Jobs Outlook: Data Entry and Information Processing Workers


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Overall employment of data entry and information processing workers is projected to decline through 2012. Nevertheless, the need to replace those who transfer to other occupations or leave this large occupation for other reasons will produce numerous job openings each year. Job prospects will be most favorable for those with the best technical skills—in particular, expertise in appropriate computer software applications. Data entry and information processing workers must be willing to upgrade their skills continuously in order to remain marketable.

Although data entry and information processing workers are affected by productivity gains stemming from organizational restructuring and the implementation of new technologies, projected growth differs among these workers. Employment of word processors and typists is expected to decline due to the proliferation of personal computers, which allows other workers to perform duties formerly assigned to word processors and typists. Most professionals and managers, for example, now use desktop personal computers to do their own word processing. However, because technologies affecting data entry keyers tend to be costlier to implement, employment of these workers will decline less than word processors and typists.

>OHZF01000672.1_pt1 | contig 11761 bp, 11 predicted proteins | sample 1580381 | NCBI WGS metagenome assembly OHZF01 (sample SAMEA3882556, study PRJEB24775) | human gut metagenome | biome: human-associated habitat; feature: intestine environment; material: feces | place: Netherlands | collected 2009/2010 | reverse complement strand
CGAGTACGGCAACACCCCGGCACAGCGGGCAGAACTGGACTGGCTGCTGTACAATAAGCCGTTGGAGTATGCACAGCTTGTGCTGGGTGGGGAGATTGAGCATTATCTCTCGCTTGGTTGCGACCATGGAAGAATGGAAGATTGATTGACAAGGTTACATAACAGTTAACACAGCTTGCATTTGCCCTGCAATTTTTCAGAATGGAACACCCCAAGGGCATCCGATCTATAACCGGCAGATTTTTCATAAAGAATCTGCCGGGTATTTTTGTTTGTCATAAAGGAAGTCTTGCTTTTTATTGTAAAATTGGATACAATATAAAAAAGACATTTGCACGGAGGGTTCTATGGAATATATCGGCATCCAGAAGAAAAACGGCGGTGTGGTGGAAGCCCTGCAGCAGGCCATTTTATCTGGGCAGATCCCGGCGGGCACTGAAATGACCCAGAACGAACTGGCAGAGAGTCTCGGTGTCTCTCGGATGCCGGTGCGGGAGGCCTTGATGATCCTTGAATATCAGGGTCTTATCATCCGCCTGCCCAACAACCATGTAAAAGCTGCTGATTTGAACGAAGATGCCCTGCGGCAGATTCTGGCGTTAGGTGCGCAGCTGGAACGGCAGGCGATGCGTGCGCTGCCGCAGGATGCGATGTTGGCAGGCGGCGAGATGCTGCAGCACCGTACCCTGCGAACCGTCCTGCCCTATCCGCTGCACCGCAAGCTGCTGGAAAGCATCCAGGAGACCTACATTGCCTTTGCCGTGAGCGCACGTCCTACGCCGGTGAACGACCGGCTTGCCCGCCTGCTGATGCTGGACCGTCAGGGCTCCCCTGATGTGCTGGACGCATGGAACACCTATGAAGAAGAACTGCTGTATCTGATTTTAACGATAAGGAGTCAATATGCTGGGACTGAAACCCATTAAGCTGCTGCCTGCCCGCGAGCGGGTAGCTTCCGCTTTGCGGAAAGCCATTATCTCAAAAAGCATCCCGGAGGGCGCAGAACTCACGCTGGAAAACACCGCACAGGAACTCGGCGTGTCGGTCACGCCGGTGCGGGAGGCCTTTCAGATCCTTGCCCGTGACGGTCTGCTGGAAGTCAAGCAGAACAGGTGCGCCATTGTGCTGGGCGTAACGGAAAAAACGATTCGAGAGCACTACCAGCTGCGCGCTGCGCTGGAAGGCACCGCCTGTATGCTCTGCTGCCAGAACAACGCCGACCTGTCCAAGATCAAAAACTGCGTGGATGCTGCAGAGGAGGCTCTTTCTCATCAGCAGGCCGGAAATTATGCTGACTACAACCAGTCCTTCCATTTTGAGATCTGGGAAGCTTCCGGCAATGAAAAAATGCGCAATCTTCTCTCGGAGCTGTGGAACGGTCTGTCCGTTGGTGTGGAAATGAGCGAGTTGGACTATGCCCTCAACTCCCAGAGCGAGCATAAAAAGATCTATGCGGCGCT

Employment growth of data entry keyers will still be dampened by productivity gains, as various data-capturing technologies, such as bar code scanners, voice recognition technologies, and sophisticated character recognition readers, become more prevalent. These technologies can be applied to a variety of business transactions, such as inventory tracking, invoicing, and placing orders. Moreover, as telecommunications technology improves, many organizations will increasingly take advantage of computer networks that allow data to be transmitted electronically. These networks will allow more data to be entered automatically into computers, reducing the demand for data entry keyers.

In addition to being affected by technology, employment of data entry and information processing workers will be adversely affected by businesses that are increasingly contracting out their work. Many organizations have reduced or even eliminated permanent in-house staff—for example, in favor of temporary employment and staffing services firms. Some large data entry and information processing firms increasingly employ workers in nations with low wages to enter data. As international trade barriers continue to fall and telecommunications technology improves, this transfer of jobs will mean reduced demand for data entry keyers in the United States.







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